Should You Be Tempted To Buy Advantage Oil & Gas Ltd (TSE:AAV) Because Of Its PE Ratio?

Advantage Oil & Gas Ltd (TSX:AAV) is trading with a trailing P/E of 15.5x, which is lower than the industry average of 16.7x. Although some investors may jump to the conclusion that this is a great buying opportunity, understanding the assumptions behind the P/E ratio might change your mind. Today, I will explain what the P/E ratio is as well as what you should look out for when using it. View our latest analysis for Advantage Oil & Gas

Demystifying the P/E ratio

The P/E ratio is a popular ratio used in relative valuation since earnings power is a key driver of investment value. It compares a stock’s price per share to the stock’s earnings per share. A more intuitive way of understanding the P/E ratio is to think of it as how much investors are paying for each dollar of the company’s earnings.

Formula

Price-Earnings Ratio = Price per share ÷ Earnings per share

P/E Calculation for AAV

Price per share = CA\$5.4

Earnings per share = CA\$0.35

∴ Price-Earnings Ratio = CA\$5.4 ÷ CA\$0.35 = 15.5x

The P/E ratio isn’t a metric you view in isolation and only becomes useful when you compare it against other similar companies. Ultimately, our goal is to compare the stock’s P/E ratio to the average of companies that have similar attributes to AAV, such as company lifetime and products sold. One way of gathering a peer group is to use firms in the same industry, which is what I’ll do. Since similar companies should technically have similar P/E ratios, we can very quickly come to some conclusions about the stock if the ratios differ.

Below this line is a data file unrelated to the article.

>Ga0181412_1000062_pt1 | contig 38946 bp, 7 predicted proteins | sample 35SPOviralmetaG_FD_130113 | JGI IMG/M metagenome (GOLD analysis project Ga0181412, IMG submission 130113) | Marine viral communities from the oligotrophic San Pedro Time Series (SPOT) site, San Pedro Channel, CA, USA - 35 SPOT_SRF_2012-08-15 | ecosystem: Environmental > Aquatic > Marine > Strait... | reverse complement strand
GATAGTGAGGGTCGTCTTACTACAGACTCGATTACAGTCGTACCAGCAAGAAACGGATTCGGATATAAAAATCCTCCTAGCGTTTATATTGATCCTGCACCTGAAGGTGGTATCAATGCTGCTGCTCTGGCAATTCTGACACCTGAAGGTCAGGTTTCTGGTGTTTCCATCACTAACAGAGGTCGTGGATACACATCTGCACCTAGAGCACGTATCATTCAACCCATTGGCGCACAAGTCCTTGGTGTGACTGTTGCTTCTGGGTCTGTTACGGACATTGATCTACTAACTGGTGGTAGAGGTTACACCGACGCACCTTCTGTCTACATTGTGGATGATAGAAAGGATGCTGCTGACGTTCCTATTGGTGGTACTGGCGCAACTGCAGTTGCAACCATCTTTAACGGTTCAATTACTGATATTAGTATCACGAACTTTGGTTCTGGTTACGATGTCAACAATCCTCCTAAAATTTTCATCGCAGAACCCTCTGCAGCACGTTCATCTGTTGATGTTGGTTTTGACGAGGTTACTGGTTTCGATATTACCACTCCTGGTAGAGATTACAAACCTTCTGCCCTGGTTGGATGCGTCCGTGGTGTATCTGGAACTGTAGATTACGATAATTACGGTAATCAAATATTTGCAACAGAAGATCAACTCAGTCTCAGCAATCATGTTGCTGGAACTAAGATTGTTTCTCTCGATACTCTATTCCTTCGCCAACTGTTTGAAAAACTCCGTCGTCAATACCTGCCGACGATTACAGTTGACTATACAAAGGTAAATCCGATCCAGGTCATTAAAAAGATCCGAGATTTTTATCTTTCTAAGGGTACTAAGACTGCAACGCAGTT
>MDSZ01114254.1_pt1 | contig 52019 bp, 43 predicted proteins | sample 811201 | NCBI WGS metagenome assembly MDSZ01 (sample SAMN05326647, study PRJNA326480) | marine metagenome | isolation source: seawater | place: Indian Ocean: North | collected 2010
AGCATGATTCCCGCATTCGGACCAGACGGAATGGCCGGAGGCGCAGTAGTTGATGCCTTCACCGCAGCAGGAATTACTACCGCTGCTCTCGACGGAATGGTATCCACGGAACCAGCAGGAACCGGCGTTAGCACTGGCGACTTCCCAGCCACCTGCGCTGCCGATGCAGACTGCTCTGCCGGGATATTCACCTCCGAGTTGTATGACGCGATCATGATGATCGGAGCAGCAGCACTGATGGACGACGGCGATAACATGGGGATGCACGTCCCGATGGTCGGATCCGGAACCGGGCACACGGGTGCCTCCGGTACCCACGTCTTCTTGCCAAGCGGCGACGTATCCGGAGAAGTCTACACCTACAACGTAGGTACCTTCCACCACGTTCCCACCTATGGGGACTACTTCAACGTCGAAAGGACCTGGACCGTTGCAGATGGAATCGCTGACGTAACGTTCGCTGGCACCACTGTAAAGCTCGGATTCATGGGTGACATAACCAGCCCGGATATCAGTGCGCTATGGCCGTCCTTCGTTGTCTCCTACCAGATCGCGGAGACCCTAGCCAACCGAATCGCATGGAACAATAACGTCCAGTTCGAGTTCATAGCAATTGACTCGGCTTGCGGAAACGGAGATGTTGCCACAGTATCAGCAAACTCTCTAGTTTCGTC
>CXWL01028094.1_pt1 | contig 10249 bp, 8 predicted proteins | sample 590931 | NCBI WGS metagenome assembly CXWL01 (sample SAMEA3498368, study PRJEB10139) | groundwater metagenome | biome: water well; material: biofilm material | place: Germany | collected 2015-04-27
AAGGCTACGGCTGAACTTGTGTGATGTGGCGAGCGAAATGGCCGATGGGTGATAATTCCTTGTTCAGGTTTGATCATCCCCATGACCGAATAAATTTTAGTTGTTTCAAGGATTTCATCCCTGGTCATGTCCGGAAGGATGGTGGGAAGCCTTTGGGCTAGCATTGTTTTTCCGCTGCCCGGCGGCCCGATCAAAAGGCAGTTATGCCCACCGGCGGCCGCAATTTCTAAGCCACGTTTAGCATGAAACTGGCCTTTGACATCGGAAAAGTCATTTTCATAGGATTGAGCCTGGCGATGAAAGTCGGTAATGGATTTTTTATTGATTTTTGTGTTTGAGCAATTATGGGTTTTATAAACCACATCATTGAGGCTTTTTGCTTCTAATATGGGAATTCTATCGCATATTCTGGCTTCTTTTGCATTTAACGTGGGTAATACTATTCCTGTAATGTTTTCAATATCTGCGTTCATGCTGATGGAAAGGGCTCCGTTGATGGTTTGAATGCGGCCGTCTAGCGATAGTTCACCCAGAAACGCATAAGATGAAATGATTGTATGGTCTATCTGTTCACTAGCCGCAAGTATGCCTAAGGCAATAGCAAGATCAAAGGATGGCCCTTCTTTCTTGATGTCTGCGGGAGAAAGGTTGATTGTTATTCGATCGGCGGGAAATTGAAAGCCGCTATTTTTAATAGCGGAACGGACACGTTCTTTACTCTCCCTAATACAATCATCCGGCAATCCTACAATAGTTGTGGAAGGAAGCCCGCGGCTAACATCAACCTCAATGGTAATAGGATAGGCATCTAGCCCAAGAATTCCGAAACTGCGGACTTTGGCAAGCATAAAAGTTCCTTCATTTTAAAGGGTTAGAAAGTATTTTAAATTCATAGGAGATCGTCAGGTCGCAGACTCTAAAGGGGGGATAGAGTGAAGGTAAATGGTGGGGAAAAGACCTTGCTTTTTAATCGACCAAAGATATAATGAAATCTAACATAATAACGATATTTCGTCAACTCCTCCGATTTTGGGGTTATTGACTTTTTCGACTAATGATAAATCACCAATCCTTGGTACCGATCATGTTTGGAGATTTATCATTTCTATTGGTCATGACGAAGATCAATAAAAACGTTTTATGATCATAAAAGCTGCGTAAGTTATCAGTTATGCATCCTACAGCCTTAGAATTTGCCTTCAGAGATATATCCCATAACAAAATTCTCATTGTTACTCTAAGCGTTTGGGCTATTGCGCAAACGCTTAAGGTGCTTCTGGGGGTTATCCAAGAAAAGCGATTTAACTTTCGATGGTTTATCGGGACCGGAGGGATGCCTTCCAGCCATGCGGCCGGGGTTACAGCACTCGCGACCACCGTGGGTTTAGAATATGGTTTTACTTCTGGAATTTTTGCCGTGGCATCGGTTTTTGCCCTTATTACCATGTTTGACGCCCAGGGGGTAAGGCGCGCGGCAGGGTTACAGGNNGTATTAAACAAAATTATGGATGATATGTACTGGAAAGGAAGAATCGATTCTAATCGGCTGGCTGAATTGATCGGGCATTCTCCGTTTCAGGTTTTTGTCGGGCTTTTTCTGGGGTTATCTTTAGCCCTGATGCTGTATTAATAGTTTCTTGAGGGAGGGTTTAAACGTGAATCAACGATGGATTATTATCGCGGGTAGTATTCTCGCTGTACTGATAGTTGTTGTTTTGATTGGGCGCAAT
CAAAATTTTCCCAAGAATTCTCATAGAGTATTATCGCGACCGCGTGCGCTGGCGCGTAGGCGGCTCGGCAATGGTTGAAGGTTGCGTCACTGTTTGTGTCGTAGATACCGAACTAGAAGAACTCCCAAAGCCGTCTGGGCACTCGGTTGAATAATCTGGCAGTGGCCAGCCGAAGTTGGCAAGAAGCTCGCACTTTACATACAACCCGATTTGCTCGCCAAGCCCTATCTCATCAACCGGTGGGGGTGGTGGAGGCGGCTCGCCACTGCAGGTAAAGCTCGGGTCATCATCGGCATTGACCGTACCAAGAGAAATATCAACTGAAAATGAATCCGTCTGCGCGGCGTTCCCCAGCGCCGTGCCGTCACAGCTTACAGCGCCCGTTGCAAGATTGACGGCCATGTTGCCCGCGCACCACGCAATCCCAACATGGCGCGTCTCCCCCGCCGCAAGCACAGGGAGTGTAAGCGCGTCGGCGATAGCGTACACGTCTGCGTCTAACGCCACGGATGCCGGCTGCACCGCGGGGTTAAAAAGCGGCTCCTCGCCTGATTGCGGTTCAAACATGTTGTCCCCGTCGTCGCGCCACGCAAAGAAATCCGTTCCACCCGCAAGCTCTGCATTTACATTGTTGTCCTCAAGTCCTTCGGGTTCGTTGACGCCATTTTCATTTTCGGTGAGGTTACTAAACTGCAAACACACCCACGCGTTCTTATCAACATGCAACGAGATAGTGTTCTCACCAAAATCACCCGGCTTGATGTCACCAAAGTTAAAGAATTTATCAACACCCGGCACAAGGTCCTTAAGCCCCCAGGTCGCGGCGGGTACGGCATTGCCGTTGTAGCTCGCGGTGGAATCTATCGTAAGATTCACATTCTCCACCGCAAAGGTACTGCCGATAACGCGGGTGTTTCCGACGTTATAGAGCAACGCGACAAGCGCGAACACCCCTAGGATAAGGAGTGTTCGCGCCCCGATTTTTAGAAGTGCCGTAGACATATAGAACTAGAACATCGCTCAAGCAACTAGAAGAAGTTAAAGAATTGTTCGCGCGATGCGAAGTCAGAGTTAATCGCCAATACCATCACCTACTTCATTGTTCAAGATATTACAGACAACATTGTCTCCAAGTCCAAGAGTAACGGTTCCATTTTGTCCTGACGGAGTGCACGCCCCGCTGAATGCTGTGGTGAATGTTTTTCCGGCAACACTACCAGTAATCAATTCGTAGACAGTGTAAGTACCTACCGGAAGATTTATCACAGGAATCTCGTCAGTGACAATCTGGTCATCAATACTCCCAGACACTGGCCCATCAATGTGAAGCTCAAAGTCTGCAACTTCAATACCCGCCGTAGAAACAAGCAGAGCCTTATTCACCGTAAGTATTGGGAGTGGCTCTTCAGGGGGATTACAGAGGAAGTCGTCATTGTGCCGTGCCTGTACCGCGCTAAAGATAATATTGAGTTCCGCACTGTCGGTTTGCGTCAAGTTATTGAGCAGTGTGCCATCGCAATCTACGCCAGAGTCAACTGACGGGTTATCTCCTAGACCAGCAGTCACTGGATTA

Since AAV’s P/E of 15.5x is lower than its industry peers (16.7x), it means that investors are paying less than they should for each dollar of AAV’s earnings. As such, our analysis shows that AAV represents an under-priced stock.

Assumptions to be aware of

However, before you rush out to buy AAV, it is important to note that this conclusion is based on two key assumptions. The first is that our “similar companies” are actually similar to AAV. If the companies aren’t similar, the difference in P/E might be a result of other factors. For example, if you inadvertently compared lower risk firms with AAV, then investors would naturally value AAV at a lower price since it is a riskier investment. Similarly, if you accidentally compared higher growth firms with AAV, investors would also value AAV at a lower price since it is a lower growth investment. Both scenarios would explain why AAV has a lower P/E ratio than its peers. The second assumption that must hold true is that the stocks we are comparing AAV to are fairly valued by the market. If this does not hold, there is a possibility that AAV’s P/E is lower because firms in our peer group are being overvalued by the market.

What this means for you:

Since you may have already conducted your due diligence on AAV, the undervaluation of the stock may mean it is a good time to top up on your current holdings. But at the end of the day, keep in mind that relative valuation relies heavily on critical assumptions I’ve outlined above. Remember that basing your investment decision off one metric alone is certainly not sufficient. There are many things I have not taken into account in this article and the PE ratio is very one-dimensional. If you have not done so already, I urge you to complete your research by taking a look at the following: